Lifestyle

Kelly-Mansell’s gruelling ride delivers a positive message

by
March 05, 2018

Rulla Kelly-Mansell (centre) pictured with Andrew Walker and Liam Guinan is doing a charity bike-paddleboard event around Tassie, then boating to Vic, riding to Barmah then paddleboarding back to raise awarness for a charity Make Runs For Maxi about depression.

IT’S quiet.

The sounds of the river and the wind in the trees are all you can hear.

All around you is peaceful.

It’s an amazing way to clear your mind.

Just ask Rulla Kelly-Mansell.

‘‘Being around nature like this is something that I find is great for my positive mental health,’’ he said.

Positive mental health is something Kelly-Mansell feels incredibly strongly about.

The Tasmanian, who previously lived in Echuca, was in town across the latter part of last week as part of an event for his charity, Make Runs Maxi.

‘‘I spent a few years in Echuca, during a pretty difficult time in my life, so I wanted to be able to draw a line between Tasmania and Echuca and this is how I’m doing it,’’ he said.

That line was drawn by riding a bike around both Tasmania and Victoria, a total of 386km on the bike.

A planned 35km paddleboard from Barmah back to Echuca was to finish the event, though it turned out to be closer to 50km.

Kelly-Mansell, with help from close friends Liam ‘Rabb’ Guinan and Andrew Walker, wanted to make the event about far more than just the physical journey.

‘‘I didn’t just want to do the ride, so with the work Rabb has been doing with SUP paddleboarding, I thought that would be a great thing to add.’’ Kelly-Mansell said.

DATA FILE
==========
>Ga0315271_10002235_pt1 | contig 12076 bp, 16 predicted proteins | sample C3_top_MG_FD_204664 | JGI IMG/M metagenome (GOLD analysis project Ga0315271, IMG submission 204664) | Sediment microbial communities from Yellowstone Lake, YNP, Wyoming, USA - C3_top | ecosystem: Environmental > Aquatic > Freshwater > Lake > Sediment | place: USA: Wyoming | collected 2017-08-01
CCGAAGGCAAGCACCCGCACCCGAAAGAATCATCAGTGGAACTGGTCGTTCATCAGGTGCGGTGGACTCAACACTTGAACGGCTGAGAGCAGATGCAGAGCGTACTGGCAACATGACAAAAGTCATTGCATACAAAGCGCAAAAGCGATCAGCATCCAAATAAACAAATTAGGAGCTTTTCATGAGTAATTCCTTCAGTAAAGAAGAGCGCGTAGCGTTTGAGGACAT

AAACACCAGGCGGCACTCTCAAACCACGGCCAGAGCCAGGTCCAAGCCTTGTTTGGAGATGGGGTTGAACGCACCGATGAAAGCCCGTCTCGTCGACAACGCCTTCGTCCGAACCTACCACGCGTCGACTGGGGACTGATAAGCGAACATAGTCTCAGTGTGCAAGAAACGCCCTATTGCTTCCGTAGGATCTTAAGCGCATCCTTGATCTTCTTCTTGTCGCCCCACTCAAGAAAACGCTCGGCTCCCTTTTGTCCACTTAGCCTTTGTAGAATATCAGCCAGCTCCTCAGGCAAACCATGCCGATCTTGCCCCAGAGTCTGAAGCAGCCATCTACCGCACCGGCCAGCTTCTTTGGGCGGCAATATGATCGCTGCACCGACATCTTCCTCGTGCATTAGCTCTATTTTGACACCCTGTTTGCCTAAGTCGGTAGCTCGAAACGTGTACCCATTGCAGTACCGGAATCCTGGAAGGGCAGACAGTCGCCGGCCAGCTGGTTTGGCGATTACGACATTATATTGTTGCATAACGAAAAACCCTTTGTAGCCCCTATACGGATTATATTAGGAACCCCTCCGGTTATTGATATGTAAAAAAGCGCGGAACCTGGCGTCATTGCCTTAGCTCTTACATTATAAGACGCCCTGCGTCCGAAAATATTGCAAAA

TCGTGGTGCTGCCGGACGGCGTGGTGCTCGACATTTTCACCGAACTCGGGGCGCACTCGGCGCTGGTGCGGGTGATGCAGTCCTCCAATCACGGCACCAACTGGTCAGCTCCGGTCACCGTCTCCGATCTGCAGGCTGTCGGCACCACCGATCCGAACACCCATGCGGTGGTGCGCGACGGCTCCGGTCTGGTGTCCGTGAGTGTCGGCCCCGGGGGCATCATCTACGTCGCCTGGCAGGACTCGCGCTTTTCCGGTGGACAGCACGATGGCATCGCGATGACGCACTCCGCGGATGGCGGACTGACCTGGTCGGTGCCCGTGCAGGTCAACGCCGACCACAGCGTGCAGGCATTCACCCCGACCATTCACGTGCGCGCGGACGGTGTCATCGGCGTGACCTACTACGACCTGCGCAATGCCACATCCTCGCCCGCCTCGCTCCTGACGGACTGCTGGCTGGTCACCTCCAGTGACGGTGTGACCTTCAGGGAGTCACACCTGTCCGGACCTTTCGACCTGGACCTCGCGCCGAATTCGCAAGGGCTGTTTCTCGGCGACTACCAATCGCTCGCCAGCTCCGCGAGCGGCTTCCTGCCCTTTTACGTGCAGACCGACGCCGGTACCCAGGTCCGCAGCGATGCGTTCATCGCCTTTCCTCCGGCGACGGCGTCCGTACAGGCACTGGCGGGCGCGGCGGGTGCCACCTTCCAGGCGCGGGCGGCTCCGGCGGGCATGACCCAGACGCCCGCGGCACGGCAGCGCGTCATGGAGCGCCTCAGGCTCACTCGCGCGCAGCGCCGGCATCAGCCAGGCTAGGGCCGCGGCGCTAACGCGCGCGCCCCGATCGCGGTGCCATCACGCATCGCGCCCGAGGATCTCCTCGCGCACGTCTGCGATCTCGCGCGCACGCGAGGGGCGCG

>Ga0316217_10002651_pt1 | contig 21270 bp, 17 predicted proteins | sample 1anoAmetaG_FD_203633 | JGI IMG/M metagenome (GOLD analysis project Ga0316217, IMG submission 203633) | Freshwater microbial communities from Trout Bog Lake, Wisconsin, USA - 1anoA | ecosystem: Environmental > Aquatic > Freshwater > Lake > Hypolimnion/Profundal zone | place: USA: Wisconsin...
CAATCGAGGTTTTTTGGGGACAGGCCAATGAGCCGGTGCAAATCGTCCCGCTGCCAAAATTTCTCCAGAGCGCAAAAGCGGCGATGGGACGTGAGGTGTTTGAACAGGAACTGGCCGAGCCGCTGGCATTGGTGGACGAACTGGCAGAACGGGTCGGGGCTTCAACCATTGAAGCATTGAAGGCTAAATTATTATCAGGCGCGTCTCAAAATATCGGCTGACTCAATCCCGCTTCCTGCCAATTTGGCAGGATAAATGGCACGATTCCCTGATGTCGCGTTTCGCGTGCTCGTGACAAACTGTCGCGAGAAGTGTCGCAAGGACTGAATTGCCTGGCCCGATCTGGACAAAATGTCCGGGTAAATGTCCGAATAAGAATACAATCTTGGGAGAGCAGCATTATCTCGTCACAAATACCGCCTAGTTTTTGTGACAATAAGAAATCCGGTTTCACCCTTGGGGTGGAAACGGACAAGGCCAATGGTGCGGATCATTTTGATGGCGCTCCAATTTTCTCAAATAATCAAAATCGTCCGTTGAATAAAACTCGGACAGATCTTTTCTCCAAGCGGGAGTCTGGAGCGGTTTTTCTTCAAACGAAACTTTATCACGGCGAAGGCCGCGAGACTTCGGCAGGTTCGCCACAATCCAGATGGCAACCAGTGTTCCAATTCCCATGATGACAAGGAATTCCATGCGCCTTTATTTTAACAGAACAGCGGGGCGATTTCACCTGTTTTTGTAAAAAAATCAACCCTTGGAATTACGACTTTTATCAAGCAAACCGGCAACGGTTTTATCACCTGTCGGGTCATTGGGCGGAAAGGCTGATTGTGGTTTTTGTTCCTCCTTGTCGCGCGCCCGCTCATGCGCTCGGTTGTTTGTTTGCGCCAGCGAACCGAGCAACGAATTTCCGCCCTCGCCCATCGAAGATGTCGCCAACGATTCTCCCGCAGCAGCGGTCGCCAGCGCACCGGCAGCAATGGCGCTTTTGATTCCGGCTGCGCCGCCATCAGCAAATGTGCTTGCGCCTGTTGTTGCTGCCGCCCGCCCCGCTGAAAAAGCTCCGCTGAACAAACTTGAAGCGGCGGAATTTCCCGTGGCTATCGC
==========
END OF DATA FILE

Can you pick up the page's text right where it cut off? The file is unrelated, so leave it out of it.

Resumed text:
‘‘The paddleboarding is a great grounding tool. It makes you feel good, which also helps your mental health which again is what we are looking for.’’

Kelly-Mansell said the journey was more intense than he expected.

‘‘We probably didn’t train or prepare as much,’’ he said.

‘‘I’ve noticed over the last few days that it’s probably more difficult than I expected,’’ he laughed.

The charity is named after a junior athlete Kelly-Mansell coached before his death last year.

The charity promotes positive social and emotional health, promoting a sense of purpose while aiming to decrease suicide, anxiety and other negative consequences of mental health issues.

‘‘I formed the organisation on the back of my own personal experiences, so I started giving talks on the subject,’’ Kelly-Mansell said.

‘‘About a month into my talks we lost Maxi, who was a 16-year-old from my home town. The name of the charity is a tribute to him and his family.’’

Kelly-Mansell, who also plays football in the Tasmanian State League for Launceston Football Club, says he has taken great pride in his speaking over the past 12 months.

‘‘Even though I put myself out there, I’m actually pretty private with my life, so talking about the things I do in my speeches is a bit nerve racking,’’ he said.

‘‘But when people come up and tell you — or you get a message from someone — about the impact it’s had on them, it’s very special. It pushes you to keep doing the work.’’

As Kelly-Mansell grows as a speaker, his way of delivering speeches has changed.

‘‘You start to find what is having an impact,’’ he said.

‘‘I’ve found my talks are becoming a bit more interactive and getting people to open up, rather than just me talking about my experiences.’’

His sessions have taken him to many places, including back to St Joseph’s College on Friday to speak to 175 students.

Liam Guinan said he was proud just to be associated with his mate’s work.

‘‘Didn’t have to think about it at all,’’ he said.

‘‘The second Rulla called me, I couldn’t wait to be a part of it.’’

Walker shared the same sentiments.

‘‘I’m obviously really close with Rulla,’’ Walker said.

‘‘Being an Echuca boy, it’s something that we all wanted to get behind and be a part of.

‘‘He’s been a great support to me through a lot of things, so now I want to support him. That’s what brothers do.’’

The journey wrapped up on Saturday afternoon in Echuca.

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